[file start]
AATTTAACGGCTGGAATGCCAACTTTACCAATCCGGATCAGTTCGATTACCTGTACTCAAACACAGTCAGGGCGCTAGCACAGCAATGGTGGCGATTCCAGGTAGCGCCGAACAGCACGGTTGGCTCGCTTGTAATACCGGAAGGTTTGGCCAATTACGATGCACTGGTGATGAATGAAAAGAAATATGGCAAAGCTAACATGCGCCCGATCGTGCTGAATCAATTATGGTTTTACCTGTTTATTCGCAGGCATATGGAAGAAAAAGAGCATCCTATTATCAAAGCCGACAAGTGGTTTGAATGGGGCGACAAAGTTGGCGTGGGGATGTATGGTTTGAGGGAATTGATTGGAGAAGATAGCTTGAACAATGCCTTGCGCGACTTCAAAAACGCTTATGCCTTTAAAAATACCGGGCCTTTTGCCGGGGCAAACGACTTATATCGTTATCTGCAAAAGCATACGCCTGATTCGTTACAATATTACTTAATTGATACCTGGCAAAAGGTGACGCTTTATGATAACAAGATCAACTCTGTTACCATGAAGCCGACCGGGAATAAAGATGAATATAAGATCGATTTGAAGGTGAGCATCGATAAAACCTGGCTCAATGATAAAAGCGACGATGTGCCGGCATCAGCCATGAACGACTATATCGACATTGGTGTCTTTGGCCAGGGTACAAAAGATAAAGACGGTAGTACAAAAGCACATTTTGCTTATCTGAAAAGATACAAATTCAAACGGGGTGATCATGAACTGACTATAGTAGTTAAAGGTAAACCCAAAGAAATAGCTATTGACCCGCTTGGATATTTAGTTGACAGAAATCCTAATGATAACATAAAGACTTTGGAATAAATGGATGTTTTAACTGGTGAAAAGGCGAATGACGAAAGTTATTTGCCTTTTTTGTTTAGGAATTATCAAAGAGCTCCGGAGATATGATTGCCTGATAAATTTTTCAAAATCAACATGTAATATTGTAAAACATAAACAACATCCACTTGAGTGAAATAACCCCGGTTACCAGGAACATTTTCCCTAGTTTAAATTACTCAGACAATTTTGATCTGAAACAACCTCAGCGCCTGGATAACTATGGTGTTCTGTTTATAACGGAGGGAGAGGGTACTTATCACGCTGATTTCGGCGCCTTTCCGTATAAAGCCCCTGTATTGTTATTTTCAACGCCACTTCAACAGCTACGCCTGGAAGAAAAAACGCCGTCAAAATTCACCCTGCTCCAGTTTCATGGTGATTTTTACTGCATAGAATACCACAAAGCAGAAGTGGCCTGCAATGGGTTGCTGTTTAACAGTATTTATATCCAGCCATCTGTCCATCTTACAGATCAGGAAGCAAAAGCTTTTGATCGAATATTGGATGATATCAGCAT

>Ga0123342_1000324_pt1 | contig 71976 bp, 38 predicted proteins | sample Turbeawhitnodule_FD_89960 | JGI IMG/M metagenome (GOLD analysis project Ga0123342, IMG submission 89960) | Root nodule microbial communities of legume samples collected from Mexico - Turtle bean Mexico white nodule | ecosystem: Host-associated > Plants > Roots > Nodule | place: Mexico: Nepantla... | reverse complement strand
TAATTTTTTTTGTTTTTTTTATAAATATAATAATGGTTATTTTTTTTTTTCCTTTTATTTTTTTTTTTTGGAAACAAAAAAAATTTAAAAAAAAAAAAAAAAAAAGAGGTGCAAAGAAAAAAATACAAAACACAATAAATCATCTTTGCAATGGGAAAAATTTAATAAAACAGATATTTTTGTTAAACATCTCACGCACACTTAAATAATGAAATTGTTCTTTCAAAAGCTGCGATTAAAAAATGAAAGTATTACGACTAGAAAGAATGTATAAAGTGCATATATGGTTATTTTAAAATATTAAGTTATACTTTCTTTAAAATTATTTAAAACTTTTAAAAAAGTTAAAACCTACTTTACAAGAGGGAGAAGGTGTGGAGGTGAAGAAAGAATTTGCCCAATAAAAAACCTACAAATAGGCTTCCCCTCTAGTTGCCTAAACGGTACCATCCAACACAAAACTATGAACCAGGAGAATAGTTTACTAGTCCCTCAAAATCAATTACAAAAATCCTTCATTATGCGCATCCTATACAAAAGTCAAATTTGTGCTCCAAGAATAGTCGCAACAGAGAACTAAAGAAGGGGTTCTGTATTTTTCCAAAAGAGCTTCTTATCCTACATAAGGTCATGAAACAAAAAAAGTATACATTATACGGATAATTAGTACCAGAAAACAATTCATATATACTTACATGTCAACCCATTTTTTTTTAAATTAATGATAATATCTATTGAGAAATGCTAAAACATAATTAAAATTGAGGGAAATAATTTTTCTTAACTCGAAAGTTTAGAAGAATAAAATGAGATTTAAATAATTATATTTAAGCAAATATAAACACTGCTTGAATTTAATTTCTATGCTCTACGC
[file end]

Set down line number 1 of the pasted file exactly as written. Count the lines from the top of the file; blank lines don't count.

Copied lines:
AATTTAACGGCTGGAATGCCAACTTTACCAATCCGGATCAGTTCGATTACCTGTACTCAAACACAGTCAGGGCGCTAGCACAGCAATGGTGGCGATTCCAGGTAGCGCCGAACAGCACGGTTGGCTCGCTTGTAATACCGGAAGGTTTGGCCAATTACGATGCACTGGTGATGAATGAAAAGAAATATGGCAAAGCTAACATGCGCCCGATCGTGCTGAATCAATTATGGTTTTACCTGTTTATTCGCAGGCATATGGAAGAAAAAGAGCATCCTATTATCAAAGCCGACAAGTGGTTTGAATGGGGCGACAAAGTTGGCGTGGGGATGTATGGTTTGAGGGAATTGATTGGAGAAGATAGCTTGAACAATGCCTTGCGCGACTTCAAAAACGCTTATGCCTTTAAAAATACCGGGCCTTTTGCCGGGGCAAACGACTTATATCGTTATCTGCAAAAGCATACGCCTGATTCGTTACAATATTACTTAATTGATACCTGGCAAAAGGTGACGCTTTATGATAACAAGATCAACTCTGTTACCATGAAGCCGACCGGGAATAAAGATGAATATAAGATCGATTTGAAGGTGAGCATCGATAAAACCTGGCTCAATGATAAAAGCGACGATGTGCCGGCATCAGCCATGAACGACTATATCGACATTGGTGTCTTTGGCCAGGGTACAAAAGATAAAGACGGTAGTACAAAAGCACATTTTGCTTATCTGAAAAGATACAAATTCAAACGGGGTGATCATGAACTGACTATAGTAGTTAAAGGTAAACCCAAAGAAATAGCTATTGACCCGCTTGGATATTTAGTTGACAGAAATCCTAATGATAACATAAAGACTTTGGAATAAATGGATGTTTTAACTGGTGAAAAGGCGAATGACGAAAGTTATTTGCCTTTTTTGTTTAGGAATTATCAAAGAGCTCCGGAGATATGATTGCCTGATAAATTTTTCAAAATCAACATGTAATATTGTAAAACATAAACAACATCCACTTGAGTGAAATAACCCCGGTTACCAGGAACATTTTCCCTAGTTTAAATTACTCAGACAATTTTGATCTGAAACAACCTCAGCGCCTGGATAACTATGGTGTTCTGTTTATAACGGAGGGAGAGGGTACTTATCACGCTGATTTCGGCGCCTTTCCGTATAAAGCCCCTGTATTGTTATTTTCAACGCCACTTCAACAGCTACGCCTGGAAGAAAAAACGCCGTCAAAATTCACCCTGCTCCAGTTTCATGGTGATTTTTACTGCATAGAATACCACAAAGCAGAAGTGGCCTGCAATGGGTTGCTGTTTAACAGTATTTATATCCAGCCATCTGTCCATCTTACAGATCAGGAAGCAAAAGCTTTTGATCGAATATTGGATGATATCAGCAT